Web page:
by David Safier
Question: How should police officers implement SB1070 in schools?
Answer: It's pretty much up to them.
The Arizona Peace Officer Standards and Training Board is developing training for the state's 16,000 law enforcement officers to prepare them for July 29, when the law goes into effect. Executive Director Lyle Mann said the training will not cover the specifics of handling students and the role of school resource officers.
"We decided that unique situations such as SRO is too problematic and the issues too specific (to be) included in a statewide training program," Mann said in an e-mail.
The state Department of Education has also not provided any guidelines. "It's the school's decision on how they handle their school resource officers," said spokeswoman Amy Rezzonico.
Let me spotlight 2 amazing phrases in Lyle Mann's statement. Officers in schools are in "unique situations," so how they should handle SB1070-related situations is "too problematic" to give them any training.
Translation: It's too complicated to tell you how to handle your job, so we're not going to give you any guidance or training.
For those of you who haven't taught high school, here's the situation in a nutshell.
You have a village composed of 1,500 to 3,000 teens with adult employees in charge of their education and supervision. Like any village, some of its members misbehave, and some of the misbehavior is criminal or borders on the criminal — fights, thefts, drug sales and use, etc.
Often, one of the employees of the village is an actual police officer. When that's not the case, officers are called in to deal with situations beyond the scope of the administration.
So how do officers bound by SB1070 handle a situation where there is a "reasonable suspicion" one of the students they are dealing with is undocumented? And remember, an officer will often "stop" or "detain" students who are witnesses or suspects in a crime but are innocent of any wrongdoing. Does SB1070 obligate officers to ask "suspicious" students for papers, creating a general fear of police officers in Hispanic students, both documented and undocumented?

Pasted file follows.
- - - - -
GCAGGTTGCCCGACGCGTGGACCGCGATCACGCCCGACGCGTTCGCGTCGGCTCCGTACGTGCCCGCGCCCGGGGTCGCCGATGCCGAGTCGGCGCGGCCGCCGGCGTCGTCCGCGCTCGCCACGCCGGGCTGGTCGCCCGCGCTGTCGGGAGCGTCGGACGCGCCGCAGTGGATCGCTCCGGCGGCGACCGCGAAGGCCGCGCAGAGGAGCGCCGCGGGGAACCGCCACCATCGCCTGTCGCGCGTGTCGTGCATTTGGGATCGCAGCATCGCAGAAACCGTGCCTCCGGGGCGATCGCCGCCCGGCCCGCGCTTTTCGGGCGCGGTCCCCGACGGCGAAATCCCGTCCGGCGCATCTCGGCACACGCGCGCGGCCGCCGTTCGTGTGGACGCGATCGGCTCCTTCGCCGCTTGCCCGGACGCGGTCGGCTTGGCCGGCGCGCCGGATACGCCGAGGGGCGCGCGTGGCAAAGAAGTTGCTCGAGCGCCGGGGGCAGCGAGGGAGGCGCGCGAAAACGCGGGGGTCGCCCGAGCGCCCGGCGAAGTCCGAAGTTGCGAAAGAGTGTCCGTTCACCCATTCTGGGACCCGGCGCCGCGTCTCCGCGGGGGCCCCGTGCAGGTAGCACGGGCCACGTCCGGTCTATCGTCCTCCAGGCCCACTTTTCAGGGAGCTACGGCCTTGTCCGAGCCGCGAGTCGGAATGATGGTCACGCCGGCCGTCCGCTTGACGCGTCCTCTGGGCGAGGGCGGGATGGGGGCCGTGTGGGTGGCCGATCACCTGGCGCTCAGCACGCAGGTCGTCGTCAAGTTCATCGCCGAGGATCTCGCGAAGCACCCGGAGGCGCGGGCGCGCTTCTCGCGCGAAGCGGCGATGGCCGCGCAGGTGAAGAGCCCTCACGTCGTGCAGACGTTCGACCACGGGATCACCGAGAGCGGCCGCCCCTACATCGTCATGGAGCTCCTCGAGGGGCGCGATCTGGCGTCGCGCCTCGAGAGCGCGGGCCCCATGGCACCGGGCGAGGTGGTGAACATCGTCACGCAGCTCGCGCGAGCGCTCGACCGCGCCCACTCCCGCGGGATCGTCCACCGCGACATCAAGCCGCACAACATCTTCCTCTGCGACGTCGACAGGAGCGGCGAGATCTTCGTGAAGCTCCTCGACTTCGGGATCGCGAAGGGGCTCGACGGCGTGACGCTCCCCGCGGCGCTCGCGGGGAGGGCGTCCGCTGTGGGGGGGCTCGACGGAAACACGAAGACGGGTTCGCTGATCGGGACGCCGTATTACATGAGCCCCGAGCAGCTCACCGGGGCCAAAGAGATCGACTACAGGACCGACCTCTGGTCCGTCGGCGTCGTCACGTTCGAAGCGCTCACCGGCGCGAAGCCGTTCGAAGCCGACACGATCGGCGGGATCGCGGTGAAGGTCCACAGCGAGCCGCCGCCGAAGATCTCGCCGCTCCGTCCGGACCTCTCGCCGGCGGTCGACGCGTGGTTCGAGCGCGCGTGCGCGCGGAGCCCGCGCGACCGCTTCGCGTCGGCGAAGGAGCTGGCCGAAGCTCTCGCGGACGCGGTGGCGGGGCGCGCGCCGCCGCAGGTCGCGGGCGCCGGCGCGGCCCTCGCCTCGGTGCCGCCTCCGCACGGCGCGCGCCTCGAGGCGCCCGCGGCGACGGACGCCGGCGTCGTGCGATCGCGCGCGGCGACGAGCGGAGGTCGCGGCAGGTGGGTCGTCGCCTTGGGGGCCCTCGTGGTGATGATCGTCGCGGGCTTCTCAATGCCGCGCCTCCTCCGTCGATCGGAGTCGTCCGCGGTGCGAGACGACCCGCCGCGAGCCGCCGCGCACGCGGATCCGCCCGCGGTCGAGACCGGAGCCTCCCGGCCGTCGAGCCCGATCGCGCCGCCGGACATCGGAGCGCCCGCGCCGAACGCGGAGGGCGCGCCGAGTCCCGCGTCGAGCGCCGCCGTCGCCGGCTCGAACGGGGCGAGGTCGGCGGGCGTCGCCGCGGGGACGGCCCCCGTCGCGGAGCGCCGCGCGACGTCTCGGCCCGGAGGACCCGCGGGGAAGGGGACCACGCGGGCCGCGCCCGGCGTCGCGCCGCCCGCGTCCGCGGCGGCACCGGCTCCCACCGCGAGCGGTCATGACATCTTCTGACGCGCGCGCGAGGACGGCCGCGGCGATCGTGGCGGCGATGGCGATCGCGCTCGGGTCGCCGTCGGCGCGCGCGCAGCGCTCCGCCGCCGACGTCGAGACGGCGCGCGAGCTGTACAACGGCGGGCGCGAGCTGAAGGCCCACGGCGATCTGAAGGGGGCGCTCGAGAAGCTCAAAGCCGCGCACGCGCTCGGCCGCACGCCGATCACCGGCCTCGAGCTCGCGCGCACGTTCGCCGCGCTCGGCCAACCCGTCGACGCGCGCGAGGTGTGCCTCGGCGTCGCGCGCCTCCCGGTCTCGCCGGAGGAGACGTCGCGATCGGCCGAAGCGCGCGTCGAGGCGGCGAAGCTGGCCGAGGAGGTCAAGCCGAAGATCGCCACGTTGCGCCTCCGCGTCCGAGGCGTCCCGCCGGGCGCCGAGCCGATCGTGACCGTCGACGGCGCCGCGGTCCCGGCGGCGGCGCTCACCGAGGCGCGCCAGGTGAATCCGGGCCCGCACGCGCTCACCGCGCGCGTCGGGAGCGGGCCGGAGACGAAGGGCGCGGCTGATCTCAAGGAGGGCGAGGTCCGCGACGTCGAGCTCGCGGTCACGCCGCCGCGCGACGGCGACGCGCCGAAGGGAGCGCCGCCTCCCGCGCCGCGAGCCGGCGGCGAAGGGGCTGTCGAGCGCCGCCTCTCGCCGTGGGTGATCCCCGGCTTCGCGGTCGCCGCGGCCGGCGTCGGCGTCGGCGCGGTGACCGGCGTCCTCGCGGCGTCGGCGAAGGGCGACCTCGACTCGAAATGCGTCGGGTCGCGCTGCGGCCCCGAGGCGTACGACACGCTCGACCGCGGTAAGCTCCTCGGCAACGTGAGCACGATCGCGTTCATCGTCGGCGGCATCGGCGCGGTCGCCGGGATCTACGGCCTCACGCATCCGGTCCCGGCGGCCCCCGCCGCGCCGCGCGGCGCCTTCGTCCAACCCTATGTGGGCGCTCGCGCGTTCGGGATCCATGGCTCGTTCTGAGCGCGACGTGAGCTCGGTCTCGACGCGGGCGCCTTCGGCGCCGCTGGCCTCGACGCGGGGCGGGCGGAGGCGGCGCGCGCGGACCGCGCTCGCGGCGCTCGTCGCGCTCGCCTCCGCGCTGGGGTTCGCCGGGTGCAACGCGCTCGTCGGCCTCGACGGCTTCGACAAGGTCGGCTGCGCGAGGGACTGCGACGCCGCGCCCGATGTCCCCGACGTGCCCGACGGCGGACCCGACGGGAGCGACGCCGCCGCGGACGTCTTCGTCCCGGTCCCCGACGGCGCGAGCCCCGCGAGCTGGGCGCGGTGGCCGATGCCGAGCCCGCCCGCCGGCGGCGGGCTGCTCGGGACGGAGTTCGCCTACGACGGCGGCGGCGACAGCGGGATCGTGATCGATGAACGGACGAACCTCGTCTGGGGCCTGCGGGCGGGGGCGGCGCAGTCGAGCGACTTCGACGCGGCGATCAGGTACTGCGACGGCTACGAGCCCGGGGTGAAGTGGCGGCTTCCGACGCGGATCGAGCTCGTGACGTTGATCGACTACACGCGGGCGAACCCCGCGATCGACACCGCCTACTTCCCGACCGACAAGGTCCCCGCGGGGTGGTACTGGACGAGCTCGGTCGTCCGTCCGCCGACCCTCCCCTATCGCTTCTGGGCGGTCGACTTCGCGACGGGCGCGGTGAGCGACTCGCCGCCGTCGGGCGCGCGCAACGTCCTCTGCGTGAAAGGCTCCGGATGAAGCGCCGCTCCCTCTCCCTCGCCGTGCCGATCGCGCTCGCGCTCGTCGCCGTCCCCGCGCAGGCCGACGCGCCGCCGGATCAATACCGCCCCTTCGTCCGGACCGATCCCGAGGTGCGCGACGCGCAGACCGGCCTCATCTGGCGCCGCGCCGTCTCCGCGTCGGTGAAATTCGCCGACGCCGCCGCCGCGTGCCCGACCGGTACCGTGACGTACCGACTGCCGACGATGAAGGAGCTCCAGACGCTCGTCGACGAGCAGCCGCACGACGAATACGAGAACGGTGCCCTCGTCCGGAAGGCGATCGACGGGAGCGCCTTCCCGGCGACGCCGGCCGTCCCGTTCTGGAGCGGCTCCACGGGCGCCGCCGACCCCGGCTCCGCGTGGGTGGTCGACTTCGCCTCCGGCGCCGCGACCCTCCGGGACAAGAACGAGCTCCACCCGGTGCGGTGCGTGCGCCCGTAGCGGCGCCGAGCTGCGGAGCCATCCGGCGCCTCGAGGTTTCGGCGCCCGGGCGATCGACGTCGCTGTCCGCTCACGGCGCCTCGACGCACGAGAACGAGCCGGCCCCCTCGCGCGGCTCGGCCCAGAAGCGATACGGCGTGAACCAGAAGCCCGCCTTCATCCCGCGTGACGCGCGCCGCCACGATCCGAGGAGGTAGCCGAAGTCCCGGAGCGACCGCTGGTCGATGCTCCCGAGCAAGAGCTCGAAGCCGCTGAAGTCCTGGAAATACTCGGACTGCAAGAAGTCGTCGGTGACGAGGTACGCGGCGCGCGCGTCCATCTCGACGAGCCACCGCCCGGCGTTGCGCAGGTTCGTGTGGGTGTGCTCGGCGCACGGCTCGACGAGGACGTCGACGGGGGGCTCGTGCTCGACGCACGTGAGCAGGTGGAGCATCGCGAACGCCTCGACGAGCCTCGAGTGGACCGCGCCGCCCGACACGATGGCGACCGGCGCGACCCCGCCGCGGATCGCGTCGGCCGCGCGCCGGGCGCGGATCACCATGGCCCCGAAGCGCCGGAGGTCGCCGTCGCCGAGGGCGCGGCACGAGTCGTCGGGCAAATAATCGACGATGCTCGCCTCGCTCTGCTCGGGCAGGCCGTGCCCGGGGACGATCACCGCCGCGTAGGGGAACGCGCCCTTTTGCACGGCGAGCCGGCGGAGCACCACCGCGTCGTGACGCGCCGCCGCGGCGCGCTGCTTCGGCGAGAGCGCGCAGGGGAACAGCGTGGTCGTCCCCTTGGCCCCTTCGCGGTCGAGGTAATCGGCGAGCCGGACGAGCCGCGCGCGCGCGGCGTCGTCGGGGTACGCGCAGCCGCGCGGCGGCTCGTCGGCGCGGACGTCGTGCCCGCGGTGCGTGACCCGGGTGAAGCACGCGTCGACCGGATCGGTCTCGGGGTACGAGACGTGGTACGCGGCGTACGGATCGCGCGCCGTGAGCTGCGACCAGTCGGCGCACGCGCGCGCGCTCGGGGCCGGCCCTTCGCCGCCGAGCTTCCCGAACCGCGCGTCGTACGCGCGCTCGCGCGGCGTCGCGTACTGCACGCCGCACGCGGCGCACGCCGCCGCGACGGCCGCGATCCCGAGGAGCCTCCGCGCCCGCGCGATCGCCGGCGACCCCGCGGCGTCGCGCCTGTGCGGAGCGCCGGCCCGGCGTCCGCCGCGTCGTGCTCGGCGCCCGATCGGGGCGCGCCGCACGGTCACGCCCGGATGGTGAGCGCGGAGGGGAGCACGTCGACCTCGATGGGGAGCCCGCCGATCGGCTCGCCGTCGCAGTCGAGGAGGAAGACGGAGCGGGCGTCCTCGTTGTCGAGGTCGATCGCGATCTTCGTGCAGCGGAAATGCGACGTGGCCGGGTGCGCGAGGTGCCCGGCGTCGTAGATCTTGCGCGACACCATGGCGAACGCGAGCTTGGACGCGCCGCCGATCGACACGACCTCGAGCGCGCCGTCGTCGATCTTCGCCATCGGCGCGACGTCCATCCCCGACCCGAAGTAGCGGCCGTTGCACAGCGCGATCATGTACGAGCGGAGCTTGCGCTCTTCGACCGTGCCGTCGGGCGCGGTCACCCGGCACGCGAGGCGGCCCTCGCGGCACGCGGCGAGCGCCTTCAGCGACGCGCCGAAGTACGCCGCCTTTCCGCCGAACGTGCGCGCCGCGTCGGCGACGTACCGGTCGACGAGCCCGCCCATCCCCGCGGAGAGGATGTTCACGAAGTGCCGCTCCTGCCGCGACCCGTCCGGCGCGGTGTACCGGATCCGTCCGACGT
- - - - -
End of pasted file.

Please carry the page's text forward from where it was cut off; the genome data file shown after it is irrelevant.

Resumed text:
And if a student who is asked for papers doesn't have a driver's license but is here legally, does the officer detain that student until a parent or guardian can come to school or to a police station to provide documentation? And if the parent or guardian says, "His birth certificate is with his grandmother in LA"? Then what?
Nobody knows what the officer should do, not the AZ Police Officer Standards and Training Board, not the Department of Education, both of whom have said to schools and officers, "Your guess is as good as mine."
It's just another indication that last-in-per-student-funding Arizona's official policy is to consider its children unworthy of serious consideration. And if the children are Hispanic, even the most innocent among them are helpless victims of bad legislation. Top police and education officials shrug their shoulders and say, "Sorry, there's nothing we can do."
(h/t to Kristi Eaton at Campus Progress for the link.)